3 Things to Remember Before Asking For a Pay Hike

by Rich DeMatteo on February 5, 2010 · 3 comments

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This guest post is contributed by Brenda Harris, who writes on the topic of executive mba programs. She can be reached at her email id: brenda.harris91@gmail.com.

Some people do it timidly and with hesitation; others are brasher and more open about demanding it as their right; and yet others threaten to quit if they’re not paid more. While we all feel the jitters when we want to ask for an increase in our salaries, we adopt different methods to go about this act because there are no fixed rules or regulations to follow. But no matter how you ask for a pay hike, you must keep a few things in mind before you talk to your boss or put in a request in some other way because if you don’t, things could backfire on you in a bad way. So if you’re mulling over a salary increase, think over these things before you go ahead with the idea:

  • The current market scenario: If the world in general or your company is going through a lean period and your co-workers are getting fired or laid off by the dozen, then it’s definitely not the time to bring up the issue of a pay hike. You would think that this is pure common sense and that people will know that they’re lucky they get to keep their jobs in such a scenario, but there are times when people get ahead of themselves and convince themselves that they are indispensable to the company and that they should ask for and receive a raise.
  • Your present standing at work: If you’re in the doghouse with your boss, then it’s sure not the time to bring up the issue of your salary hike. You must wait for the dust to settle and work on getting back into your superior’s good books before you can broach the subject. This does not mean that you must toady up to them; rather, let your work do the talking and your salary hike request cannot be denied without adequate consideration.
  • The probability of you getting the raise: If you’ve just received a raise in the recent past, then your current request is probably going to be denied, unless there are extenuating circumstances. Also, your status within the company counts a lot when the issue of a raise comes up. Your boss may feel that you don’t merit a pay hike because you’re just not that valuable to the company. They’re not worried that you may quit if your request is denied, so there is no compulsion for them to cater to your demands. So holding the threat to leave over their heads may not be a good idea unless you are relatively confident that they will cave in or you have an alternative position lined up.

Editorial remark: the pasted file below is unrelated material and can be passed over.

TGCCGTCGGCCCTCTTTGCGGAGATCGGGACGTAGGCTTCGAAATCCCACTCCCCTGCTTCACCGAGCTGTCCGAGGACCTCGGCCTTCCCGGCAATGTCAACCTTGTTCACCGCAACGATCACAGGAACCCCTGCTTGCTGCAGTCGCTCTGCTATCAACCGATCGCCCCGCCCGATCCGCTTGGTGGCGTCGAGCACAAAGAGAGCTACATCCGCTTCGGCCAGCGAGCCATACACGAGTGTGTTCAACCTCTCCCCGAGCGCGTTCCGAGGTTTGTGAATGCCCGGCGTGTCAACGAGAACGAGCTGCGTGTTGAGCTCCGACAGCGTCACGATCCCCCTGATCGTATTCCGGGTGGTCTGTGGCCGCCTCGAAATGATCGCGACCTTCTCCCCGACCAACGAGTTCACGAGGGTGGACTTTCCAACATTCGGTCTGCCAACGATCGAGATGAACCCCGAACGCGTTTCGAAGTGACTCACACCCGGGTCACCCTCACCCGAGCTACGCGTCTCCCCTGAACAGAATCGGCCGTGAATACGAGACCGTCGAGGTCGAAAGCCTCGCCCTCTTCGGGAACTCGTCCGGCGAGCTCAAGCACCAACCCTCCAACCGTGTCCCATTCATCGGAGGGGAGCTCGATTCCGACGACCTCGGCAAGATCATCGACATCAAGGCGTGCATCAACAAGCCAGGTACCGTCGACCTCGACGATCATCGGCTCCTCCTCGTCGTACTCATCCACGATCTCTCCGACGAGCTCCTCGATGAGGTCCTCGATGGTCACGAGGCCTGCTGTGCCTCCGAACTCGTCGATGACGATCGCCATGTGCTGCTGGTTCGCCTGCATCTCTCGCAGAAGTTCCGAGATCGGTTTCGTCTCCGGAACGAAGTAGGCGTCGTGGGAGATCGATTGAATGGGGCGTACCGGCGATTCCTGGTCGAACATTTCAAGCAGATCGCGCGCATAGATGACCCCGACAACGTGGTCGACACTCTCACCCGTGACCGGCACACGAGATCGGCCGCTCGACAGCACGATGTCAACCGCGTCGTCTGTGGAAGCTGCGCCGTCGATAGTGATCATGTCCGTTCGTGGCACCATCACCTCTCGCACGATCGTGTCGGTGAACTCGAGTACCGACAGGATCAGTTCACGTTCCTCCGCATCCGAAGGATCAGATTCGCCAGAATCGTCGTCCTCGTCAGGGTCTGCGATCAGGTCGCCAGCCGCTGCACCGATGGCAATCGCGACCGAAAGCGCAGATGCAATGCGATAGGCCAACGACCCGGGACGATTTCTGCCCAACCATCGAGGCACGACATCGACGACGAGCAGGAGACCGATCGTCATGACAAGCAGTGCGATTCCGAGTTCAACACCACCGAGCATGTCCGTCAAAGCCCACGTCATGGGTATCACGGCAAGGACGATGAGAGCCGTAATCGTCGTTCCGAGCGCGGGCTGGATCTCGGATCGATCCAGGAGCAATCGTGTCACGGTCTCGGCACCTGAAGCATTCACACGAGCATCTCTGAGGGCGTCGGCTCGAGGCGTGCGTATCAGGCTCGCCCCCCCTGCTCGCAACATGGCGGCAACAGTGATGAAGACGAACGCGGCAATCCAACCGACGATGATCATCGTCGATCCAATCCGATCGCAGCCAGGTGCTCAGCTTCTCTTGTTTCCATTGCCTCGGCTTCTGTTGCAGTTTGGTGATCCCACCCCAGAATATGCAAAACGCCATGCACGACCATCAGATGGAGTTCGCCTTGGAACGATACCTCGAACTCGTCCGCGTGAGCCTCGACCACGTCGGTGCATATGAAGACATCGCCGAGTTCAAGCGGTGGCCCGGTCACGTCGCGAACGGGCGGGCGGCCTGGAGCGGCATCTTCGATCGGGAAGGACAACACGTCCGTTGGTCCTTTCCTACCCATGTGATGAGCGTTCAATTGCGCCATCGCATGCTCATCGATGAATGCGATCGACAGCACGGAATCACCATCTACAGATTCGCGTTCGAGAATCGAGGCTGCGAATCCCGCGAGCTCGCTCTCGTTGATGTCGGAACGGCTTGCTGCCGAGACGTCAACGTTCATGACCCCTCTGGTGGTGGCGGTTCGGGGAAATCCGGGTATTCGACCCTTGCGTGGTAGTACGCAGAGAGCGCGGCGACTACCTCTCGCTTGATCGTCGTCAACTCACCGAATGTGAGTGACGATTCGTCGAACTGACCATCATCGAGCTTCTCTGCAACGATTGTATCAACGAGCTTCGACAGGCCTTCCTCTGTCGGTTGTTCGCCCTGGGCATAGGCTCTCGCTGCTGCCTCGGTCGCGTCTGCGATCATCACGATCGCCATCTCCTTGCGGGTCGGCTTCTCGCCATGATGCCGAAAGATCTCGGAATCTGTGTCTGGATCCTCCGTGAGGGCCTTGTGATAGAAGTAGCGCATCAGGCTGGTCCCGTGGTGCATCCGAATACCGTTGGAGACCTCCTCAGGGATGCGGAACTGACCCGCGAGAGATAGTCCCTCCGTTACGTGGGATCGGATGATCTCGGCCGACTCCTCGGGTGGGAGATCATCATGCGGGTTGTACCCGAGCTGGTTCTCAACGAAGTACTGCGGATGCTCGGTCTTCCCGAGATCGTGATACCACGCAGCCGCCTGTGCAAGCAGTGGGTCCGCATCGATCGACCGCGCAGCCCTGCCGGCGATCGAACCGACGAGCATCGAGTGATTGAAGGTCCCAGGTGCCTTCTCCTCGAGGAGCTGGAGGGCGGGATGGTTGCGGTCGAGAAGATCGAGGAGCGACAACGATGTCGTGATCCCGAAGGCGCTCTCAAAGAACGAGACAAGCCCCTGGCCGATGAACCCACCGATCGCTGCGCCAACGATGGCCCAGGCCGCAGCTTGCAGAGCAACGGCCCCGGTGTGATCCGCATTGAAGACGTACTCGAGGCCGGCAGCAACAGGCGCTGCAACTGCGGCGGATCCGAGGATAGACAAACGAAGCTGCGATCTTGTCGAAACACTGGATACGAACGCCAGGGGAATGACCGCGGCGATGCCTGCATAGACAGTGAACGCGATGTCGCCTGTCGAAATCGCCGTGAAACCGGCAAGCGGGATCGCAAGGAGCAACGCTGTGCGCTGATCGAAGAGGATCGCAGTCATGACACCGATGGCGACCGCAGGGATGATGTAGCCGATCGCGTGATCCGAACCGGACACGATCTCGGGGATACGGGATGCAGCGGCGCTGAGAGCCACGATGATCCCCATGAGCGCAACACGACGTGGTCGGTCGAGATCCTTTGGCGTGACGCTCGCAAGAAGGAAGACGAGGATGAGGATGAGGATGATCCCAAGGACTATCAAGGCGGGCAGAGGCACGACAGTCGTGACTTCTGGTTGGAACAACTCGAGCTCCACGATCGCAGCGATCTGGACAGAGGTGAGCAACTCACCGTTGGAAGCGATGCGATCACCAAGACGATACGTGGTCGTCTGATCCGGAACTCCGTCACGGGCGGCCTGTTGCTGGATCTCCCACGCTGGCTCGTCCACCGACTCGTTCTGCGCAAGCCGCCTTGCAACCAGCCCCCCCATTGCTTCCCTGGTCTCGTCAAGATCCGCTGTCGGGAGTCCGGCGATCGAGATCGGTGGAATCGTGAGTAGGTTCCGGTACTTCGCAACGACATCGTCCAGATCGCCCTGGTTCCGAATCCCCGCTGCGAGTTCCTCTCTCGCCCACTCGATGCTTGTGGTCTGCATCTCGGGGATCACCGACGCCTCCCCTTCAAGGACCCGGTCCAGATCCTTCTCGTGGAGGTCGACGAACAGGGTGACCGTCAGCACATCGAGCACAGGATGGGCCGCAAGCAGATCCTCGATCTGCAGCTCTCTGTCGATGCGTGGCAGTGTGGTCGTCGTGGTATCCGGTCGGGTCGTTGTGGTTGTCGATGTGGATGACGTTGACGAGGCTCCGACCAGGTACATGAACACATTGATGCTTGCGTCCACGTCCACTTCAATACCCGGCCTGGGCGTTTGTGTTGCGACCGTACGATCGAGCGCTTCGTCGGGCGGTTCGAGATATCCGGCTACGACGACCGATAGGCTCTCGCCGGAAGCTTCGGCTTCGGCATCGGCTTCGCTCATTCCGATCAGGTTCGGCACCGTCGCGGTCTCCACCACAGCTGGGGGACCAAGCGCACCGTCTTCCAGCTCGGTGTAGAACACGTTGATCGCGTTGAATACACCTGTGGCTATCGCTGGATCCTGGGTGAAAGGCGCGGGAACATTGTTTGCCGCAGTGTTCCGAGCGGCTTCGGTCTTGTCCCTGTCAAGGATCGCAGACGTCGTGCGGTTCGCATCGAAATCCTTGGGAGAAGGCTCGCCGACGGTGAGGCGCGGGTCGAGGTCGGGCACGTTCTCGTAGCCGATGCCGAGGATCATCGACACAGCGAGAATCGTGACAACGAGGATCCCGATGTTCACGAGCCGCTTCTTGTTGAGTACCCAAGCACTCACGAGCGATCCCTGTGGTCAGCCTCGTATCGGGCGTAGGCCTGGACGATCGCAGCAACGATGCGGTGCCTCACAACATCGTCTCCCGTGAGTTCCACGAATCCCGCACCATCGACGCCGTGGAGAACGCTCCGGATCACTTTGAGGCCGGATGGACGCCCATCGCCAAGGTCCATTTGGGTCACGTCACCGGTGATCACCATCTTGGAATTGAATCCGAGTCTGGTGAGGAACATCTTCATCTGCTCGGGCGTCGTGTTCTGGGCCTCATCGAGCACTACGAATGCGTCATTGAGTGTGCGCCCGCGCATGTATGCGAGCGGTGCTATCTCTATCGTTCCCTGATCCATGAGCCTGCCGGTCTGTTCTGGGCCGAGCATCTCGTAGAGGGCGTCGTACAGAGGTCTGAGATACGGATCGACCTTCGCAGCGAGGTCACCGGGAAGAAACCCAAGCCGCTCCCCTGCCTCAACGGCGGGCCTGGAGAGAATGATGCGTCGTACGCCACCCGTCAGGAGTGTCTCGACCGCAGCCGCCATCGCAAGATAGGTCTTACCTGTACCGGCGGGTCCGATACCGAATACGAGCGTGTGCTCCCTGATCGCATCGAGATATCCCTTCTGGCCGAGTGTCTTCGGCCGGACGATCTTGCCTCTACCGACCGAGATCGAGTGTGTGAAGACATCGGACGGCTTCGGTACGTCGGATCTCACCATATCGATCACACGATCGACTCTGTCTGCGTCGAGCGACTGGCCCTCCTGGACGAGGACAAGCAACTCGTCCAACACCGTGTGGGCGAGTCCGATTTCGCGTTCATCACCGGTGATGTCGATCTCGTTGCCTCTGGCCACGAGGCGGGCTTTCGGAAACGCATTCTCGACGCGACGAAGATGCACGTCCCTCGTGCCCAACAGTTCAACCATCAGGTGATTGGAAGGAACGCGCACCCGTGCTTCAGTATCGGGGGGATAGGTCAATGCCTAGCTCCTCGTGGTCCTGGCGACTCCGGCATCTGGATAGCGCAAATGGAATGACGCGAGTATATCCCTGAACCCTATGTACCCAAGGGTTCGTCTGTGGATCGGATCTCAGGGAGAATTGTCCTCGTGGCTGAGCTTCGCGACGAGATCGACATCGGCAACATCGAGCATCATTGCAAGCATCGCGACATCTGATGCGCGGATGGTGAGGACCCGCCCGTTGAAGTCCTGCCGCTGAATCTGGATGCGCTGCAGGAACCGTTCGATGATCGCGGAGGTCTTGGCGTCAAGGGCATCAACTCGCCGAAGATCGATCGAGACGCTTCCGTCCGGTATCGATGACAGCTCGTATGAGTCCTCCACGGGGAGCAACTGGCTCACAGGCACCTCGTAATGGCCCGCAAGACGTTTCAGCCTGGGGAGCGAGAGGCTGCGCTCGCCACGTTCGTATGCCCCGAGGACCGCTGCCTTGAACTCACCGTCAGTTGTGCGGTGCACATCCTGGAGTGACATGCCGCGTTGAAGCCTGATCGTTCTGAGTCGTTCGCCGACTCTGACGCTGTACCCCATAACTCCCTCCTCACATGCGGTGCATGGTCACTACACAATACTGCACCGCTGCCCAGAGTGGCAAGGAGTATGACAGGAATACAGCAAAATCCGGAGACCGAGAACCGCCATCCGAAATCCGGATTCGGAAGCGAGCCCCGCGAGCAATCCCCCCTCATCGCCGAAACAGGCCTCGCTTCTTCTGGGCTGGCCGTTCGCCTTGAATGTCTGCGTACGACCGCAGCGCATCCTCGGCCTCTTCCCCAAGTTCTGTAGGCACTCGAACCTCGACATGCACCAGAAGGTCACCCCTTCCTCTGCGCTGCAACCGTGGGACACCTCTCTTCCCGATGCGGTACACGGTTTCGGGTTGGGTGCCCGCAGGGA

Salary negotiation is a tricky minefield that could end up hurting you badly if you’re not careful. So tread carefully, like you would on eggshells, read the situation well, and use the right opportunity and time to ask for your pay hike, preferably when your work is receiving rave reviews from your superiors.

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3 comments
Beth
Beth

You have been reading my mind lately! I have just been recently contemplating asking for a raise as well. I think you bring up some good points, especially about the market. Even if layoffs aren't actively happening, it is something to keep in mind. Since I work in nonprofit fundraising, I find it harder to ask for a raise because I know our financial reality -- the good, the bad, and the ugly. I realize that we need to be our own advocates though, and that sometimes you need to just go for it!

Diane Prince Johnston
Diane Prince Johnston

While you may not get the raise due to the market, your present standing, most recent increase or a variety of other reasons; in my opinion it is fine to ask and discuss expectations with your employer. The important thing to remember is that you may not like the result and while you hope for positive, it will be helpful if you are prepared to deal with negative feedback too. Make it clear what you want, listen to your boss and exit the conversation in a calm and professional manner.

Vinay
Vinay

good post. this can be a tricky and process and most people are fairly inexperienced. I always recommend people track their achievements and have goals for what they plan to achieve in the coming year. Then in the meeting, break down the value they have given to the company. The additional value they will bring to the company in the coming year, and put a price on the value they are going to bring. I find lots of gen-yers think because they have been there for 1 year they deserve a pay rise, even tho their output hasnt changed.